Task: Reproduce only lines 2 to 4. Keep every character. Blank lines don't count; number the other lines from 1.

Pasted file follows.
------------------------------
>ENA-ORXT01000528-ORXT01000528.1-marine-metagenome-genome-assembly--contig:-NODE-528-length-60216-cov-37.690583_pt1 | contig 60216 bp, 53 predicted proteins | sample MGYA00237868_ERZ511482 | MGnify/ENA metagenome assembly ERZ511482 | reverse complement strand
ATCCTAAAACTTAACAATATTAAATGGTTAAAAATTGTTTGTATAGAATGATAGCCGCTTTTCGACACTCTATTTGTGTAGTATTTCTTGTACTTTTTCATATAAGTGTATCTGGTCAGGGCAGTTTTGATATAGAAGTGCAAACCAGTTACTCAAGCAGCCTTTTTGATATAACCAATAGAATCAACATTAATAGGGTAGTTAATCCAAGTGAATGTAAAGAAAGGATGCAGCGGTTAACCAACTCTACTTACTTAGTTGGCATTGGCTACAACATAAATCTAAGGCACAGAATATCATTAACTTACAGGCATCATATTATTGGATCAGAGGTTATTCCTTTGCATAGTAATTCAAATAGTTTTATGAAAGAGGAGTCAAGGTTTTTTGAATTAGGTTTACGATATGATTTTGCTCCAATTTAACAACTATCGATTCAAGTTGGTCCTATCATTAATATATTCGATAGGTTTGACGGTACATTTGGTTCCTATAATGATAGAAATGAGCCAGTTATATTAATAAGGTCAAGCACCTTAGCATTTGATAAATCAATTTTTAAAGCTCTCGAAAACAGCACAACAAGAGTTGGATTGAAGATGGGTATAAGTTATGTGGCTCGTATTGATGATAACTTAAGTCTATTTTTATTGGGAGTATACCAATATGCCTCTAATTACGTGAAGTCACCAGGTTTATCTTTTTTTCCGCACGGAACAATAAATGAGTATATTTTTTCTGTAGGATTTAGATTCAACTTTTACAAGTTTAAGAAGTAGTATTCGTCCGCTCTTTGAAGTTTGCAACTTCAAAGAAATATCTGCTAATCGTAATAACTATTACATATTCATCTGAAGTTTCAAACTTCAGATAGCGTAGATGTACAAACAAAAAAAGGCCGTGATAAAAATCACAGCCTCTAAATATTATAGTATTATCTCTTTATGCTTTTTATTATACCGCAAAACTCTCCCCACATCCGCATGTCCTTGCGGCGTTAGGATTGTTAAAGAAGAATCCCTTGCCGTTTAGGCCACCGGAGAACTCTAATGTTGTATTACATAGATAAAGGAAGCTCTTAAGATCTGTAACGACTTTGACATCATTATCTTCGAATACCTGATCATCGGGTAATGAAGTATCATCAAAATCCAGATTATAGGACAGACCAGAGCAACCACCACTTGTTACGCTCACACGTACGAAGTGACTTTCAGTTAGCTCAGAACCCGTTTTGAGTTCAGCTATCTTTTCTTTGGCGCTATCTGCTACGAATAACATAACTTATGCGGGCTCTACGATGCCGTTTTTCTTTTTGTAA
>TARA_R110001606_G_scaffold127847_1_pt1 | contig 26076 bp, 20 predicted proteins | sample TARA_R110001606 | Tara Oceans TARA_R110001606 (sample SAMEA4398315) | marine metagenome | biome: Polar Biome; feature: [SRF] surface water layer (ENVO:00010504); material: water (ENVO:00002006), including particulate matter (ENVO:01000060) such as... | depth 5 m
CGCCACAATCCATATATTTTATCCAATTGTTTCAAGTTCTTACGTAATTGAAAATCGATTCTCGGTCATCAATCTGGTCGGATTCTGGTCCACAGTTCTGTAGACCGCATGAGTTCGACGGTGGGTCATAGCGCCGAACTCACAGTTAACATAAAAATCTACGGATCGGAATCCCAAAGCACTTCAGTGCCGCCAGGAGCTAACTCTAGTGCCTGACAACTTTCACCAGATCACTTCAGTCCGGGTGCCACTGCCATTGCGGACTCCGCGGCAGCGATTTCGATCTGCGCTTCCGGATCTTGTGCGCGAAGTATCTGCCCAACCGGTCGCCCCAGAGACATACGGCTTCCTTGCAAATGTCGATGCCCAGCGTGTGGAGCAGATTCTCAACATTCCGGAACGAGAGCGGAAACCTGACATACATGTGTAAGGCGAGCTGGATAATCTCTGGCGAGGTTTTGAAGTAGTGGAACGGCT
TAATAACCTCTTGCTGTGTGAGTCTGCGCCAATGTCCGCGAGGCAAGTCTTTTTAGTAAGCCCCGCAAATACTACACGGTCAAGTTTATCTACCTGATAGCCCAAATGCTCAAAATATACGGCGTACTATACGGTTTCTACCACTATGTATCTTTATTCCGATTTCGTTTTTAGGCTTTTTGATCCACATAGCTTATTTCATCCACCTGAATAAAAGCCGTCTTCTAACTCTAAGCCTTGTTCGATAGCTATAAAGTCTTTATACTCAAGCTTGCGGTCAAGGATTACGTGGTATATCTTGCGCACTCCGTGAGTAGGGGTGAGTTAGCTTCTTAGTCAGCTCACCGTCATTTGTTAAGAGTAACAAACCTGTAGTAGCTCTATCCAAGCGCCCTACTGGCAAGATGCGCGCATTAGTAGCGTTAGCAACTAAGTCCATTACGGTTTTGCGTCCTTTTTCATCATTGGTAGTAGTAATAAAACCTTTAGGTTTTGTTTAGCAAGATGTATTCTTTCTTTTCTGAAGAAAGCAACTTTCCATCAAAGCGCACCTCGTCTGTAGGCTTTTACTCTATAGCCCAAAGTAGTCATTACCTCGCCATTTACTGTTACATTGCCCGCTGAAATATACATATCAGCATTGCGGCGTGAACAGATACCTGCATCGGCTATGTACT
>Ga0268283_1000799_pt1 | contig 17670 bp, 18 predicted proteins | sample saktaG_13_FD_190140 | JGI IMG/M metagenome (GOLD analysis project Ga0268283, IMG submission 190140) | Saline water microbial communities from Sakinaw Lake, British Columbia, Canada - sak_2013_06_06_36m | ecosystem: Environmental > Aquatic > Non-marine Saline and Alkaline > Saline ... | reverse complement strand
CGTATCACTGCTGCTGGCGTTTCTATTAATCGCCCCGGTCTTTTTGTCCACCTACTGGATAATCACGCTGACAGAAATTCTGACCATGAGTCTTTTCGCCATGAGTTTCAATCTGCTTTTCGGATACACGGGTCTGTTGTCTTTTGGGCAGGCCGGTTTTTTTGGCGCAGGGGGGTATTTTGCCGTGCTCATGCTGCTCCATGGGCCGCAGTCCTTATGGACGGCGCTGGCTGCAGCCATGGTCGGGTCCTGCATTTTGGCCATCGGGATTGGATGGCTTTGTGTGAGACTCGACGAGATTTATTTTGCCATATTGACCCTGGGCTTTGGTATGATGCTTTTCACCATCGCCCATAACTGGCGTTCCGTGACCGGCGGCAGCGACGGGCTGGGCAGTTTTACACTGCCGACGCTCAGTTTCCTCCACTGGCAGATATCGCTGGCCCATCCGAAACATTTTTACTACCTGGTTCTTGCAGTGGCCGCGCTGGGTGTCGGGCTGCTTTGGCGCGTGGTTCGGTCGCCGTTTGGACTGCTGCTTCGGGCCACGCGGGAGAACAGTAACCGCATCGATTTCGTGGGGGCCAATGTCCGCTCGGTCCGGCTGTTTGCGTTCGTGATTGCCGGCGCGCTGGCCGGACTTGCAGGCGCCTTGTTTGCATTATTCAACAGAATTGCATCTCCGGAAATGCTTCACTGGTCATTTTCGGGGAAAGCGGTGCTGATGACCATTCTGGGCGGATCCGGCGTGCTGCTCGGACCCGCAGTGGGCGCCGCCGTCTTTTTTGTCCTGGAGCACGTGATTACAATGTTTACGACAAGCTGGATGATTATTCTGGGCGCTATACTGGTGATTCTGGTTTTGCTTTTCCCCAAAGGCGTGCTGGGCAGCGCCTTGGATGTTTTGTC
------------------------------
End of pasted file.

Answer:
ATCCTAAAACTTAACAATATTAAATGGTTAAAAATTGTTTGTATAGAATGATAGCCGCTTTTCGACACTCTATTTGTGTAGTATTTCTTGTACTTTTTCATATAAGTGTATCTGGTCAGGGCAGTTTTGATATAGAAGTGCAAACCAGTTACTCAAGCAGCCTTTTTGATATAACCAATAGAATCAACATTAATAGGGTAGTTAATCCAAGTGAATGTAAAGAAAGGATGCAGCGGTTAACCAACTCTACTTACTTAGTTGGCATTGGCTACAACATAAATCTAAGGCACAGAATATCATTAACTTACAGGCATCATATTATTGGATCAGAGGTTATTCCTTTGCATAGTAATTCAAATAGTTTTATGAAAGAGGAGTCAAGGTTTTTTGAATTAGGTTTACGATATGATTTTGCTCCAATTTAACAACTATCGATTCAAGTTGGTCCTATCATTAATATATTCGATAGGTTTGACGGTACATTTGGTTCCTATAATGATAGAAATGAGCCAGTTATATTAATAAGGTCAAGCACCTTAGCATTTGATAAATCAATTTTTAAAGCTCTCGAAAACAGCACAACAAGAGTTGGATTGAAGATGGGTATAAGTTATGTGGCTCGTATTGATGATAACTTAAGTCTATTTTTATTGGGAGTATACCAATATGCCTCTAATTACGTGAAGTCACCAGGTTTATCTTTTTTTCCGCACGGAACAATAAATGAGTATATTTTTTCTGTAGGATTTAGATTCAACTTTTACAAGTTTAAGAAGTAGTATTCGTCCGCTCTTTGAAGTTTGCAACTTCAAAGAAATATCTGCTAATCGTAATAACTATTACATATTCATCTGAAGTTTCAAACTTCAGATAGCGTAGATGTACAAACAAAAAAAGGCCGTGATAAAAATCACAGCCTCTAAATATTATAGTATTATCTCTTTATGCTTTTTATTATACCGCAAAACTCTCCCCACATCCGCATGTCCTTGCGGCGTTAGGATTGTTAAAGAAGAATCCCTTGCCGTTTAGGCCACCGGAGAACTCTAATGTTGTATTACATAGATAAAGGAAGCTCTTAAGATCTGTAACGACTTTGACATCATTATCTTCGAATACCTGATCATCGGGTAATGAAGTATCATCAAAATCCAGATTATAGGACAGACCAGAGCAACCACCACTTGTTACGCTCACACGTACGAAGTGACTTTCAGTTAGCTCAGAACCCGTTTTGAGTTCAGCTATCTTTTCTTTGGCGCTATCTGCTACGAATAACATAACTTATGCGGGCTCTACGATGCCGTTTTTCTTTTTGTAA
>TARA_R110001606_G_scaffold127847_1_pt1 | contig 26076 bp, 20 predicted proteins | sample TARA_R110001606 | Tara Oceans TARA_R110001606 (sample SAMEA4398315) | marine metagenome | biome: Polar Biome; feature: [SRF] surface water layer (ENVO:00010504); material: water (ENVO:00002006), including particulate matter (ENVO:01000060) such as... | depth 5 m
CGCCACAATCCATATATTTTATCCAATTGTTTCAAGTTCTTACGTAATTGAAAATCGATTCTCGGTCATCAATCTGGTCGGATTCTGGTCCACAGTTCTGTAGACCGCATGAGTTCGACGGTGGGTCATAGCGCCGAACTCACAGTTAACATAAAAATCTACGGATCGGAATCCCAAAGCACTTCAGTGCCGCCAGGAGCTAACTCTAGTGCCTGACAACTTTCACCAGATCACTTCAGTCCGGGTGCCACTGCCATTGCGGACTCCGCGGCAGCGATTTCGATCTGCGCTTCCGGATCTTGTGCGCGAAGTATCTGCCCAACCGGTCGCCCCAGAGACATACGGCTTCCTTGCAAATGTCGATGCCCAGCGTGTGGAGCAGATTCTCAACATTCCGGAACGAGAGCGGAAACCTGACATACATGTGTAAGGCGAGCTGGATAATCTCTGGCGAGGTTTTGAAGTAGTGGAACGGCT